A quick look at a map of the Texas border region reveals the entry point at El Paso to Interstate-10 and at Loredo to Interstate-35, both considered to be major corridors for drug trafficking northward into the United States of America. [Click-on the map for a close-up view detailing the states listed above.]

The underworld of the narcotraficantos has become so much a part of Mexico's counter-culture that since the late 80s a new genre of music has sprung up among the working and underclass people in Mexico. As the intra-cartel wars for control of Mexico surged to near civil war proportions over the past two decades, the music and its musicians have become a part of the culture of drug heroes and folk legends with its own associated subculture of victims and survivors.

That we might emphasize the international attention the cartel wars have captured
, we present today's featured article, picked-up by our internet crawlers from one of Great Britain's national papers, the D
aily Telegraph.

Mexico: the danger of 'drug ballads'
Last Updated: 12:01am BST 01/06/2008
Ioan Grillo reports

In the past two years, 15 Mexican musicians have been murdered. Their crime: to fall foul of the country's drug barons.

[At Right: Grupo Cartel de Sinaloa pose in a cemetery full of extravagant graves, most of young drug traffickers who died violent deaths.]

It was three in the morning and the Mexican group Banda Guasavena were driving back from a concert at a cockfighting festival, just over the border from Texas. The audience had been even more rapturous than usual and Fausto Castro-Elizalde, the band's horn player, recalls them chatting happily about the evening.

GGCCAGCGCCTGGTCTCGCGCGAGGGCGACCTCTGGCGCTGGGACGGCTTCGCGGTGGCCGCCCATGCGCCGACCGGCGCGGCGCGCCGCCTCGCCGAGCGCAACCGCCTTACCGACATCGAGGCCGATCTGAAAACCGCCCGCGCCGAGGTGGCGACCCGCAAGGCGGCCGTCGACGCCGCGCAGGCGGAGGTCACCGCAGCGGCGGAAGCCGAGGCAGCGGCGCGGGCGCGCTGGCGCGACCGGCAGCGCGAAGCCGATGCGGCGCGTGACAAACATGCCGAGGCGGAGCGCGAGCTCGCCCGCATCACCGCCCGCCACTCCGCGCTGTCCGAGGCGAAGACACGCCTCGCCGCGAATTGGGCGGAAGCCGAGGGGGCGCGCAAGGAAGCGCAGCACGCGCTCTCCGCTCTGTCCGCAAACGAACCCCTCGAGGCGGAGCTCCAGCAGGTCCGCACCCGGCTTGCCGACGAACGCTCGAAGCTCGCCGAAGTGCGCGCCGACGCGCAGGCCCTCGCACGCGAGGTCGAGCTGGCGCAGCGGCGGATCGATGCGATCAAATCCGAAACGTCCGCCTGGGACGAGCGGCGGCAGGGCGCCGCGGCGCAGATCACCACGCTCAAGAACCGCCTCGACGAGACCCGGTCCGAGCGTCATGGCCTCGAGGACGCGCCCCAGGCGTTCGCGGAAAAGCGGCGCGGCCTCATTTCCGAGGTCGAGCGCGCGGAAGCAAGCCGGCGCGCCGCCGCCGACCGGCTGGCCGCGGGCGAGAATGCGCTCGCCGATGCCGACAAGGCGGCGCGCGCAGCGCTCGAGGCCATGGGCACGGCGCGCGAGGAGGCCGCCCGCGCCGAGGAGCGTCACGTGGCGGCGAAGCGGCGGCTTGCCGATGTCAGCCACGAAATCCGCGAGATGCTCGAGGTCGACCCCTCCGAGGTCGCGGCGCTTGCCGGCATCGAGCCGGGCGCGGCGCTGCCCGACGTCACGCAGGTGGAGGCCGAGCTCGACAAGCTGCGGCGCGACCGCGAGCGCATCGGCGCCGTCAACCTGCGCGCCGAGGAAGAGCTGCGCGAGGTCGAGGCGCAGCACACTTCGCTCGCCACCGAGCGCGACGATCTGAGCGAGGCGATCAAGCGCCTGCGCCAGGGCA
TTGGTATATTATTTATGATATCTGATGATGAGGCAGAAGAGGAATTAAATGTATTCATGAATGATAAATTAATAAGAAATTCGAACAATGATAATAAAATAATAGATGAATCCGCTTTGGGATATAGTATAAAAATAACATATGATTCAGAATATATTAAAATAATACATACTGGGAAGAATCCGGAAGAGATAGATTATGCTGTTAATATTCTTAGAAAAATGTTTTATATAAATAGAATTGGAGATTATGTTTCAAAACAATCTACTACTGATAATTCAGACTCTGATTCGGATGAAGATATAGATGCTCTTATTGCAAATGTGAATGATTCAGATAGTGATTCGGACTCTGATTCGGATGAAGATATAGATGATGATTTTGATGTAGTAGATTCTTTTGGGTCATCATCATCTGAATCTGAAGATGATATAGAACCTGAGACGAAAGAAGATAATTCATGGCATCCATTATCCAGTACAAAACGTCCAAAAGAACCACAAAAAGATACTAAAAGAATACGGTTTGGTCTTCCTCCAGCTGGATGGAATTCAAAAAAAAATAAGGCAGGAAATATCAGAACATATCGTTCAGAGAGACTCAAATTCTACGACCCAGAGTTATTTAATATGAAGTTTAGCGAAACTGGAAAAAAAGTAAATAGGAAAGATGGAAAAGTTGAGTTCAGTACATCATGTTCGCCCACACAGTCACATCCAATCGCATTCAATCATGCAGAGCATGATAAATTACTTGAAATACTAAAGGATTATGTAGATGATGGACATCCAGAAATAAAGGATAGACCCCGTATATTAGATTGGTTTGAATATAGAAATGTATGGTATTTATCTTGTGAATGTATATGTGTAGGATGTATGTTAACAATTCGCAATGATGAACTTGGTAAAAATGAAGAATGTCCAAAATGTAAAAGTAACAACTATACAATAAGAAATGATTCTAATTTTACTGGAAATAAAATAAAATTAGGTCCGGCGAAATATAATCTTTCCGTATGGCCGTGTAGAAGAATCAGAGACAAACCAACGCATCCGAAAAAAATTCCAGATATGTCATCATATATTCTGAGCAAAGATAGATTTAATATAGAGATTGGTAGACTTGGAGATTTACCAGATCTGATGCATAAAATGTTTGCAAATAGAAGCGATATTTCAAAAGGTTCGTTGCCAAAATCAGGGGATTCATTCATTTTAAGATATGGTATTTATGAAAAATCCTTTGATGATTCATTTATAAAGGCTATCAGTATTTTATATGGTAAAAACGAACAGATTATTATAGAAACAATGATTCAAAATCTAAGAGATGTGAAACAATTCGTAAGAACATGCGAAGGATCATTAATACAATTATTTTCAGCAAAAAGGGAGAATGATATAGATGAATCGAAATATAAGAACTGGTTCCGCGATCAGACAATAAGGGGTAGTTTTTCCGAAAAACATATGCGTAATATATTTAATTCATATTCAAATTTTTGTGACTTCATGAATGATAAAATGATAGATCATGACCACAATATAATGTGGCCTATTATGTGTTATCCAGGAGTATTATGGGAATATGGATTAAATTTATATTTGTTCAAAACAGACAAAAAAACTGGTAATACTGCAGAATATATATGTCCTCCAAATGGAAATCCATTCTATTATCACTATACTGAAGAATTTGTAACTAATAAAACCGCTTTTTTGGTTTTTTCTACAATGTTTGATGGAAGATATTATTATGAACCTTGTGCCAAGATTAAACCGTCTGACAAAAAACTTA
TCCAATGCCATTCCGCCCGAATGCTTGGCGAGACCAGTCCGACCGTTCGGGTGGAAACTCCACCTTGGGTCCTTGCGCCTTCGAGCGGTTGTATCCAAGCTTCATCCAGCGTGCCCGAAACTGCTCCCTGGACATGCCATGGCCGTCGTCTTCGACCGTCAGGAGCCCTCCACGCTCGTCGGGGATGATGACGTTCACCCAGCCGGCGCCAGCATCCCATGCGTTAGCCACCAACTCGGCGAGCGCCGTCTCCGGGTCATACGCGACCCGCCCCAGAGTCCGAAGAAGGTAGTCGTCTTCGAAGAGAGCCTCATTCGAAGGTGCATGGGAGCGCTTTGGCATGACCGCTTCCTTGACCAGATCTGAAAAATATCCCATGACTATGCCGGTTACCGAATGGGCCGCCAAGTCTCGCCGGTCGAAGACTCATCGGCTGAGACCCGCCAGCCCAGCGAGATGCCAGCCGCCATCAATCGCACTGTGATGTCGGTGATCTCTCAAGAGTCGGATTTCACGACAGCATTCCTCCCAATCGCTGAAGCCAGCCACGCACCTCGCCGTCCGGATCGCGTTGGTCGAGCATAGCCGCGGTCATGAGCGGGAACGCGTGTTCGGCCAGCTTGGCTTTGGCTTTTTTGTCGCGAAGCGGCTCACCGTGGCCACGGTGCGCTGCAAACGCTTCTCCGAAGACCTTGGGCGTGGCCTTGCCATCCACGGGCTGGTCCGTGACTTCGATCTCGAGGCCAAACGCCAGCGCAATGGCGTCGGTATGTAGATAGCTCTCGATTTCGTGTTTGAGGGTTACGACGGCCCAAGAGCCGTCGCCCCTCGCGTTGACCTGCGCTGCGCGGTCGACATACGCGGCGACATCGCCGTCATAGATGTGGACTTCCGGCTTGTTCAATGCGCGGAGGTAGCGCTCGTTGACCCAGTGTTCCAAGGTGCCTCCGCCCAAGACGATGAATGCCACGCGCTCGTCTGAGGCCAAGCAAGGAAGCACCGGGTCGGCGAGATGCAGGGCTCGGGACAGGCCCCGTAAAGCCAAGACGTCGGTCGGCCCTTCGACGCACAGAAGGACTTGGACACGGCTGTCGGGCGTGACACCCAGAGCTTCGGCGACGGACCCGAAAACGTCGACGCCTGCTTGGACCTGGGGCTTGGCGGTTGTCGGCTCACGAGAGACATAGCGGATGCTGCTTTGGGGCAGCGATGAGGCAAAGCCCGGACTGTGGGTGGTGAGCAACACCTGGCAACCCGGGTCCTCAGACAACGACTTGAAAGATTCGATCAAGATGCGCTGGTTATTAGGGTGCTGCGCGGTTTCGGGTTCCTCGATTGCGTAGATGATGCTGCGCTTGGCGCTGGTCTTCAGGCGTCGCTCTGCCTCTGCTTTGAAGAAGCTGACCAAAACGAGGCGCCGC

Then Kalashnikov bullets started flying through the window. 'The whole moment was unreal,' he says. 'One second we were all happy after the show. The next we being cut up by bullets.'

Castro-Elizalde, 34, was hit by seven 'caps' in his arm and legs but miraculously remained conscious. His cousin and the band's 27-year old singer, Valentin Elizalde, was not so lucky. 'He died instantly. He fell into my arms and I kissed him,' says Castro-Elizalde.

Elizalde's murder is not an isolated incident. In the past two years, assassins have shot, burnt or suffocated at least 15 Mexican musicians. The latest victim was sprayed with 20 bullets as he sang alongside his band, Brisas del Mar, at a dance near the Acapulco resort in March. In December, three entertainers were killed in a week: one singer was kidnapped, throttled and dumped on a road, a trumpeter was found with a bag on his head and a diva was shot dead in her hospital bed.

The attacks on musicians come amid a wave of bloodshed in Mexico, which has usurped Colombia as the drug trafficking capital of the Americas, unleashing violent turf wars and fighting with police. For their part, Mexican musicians have been increasingly singing about cocaine, corpses and Kalashnikovs alongside their traditional tales of poverty and lost love.
The article continues here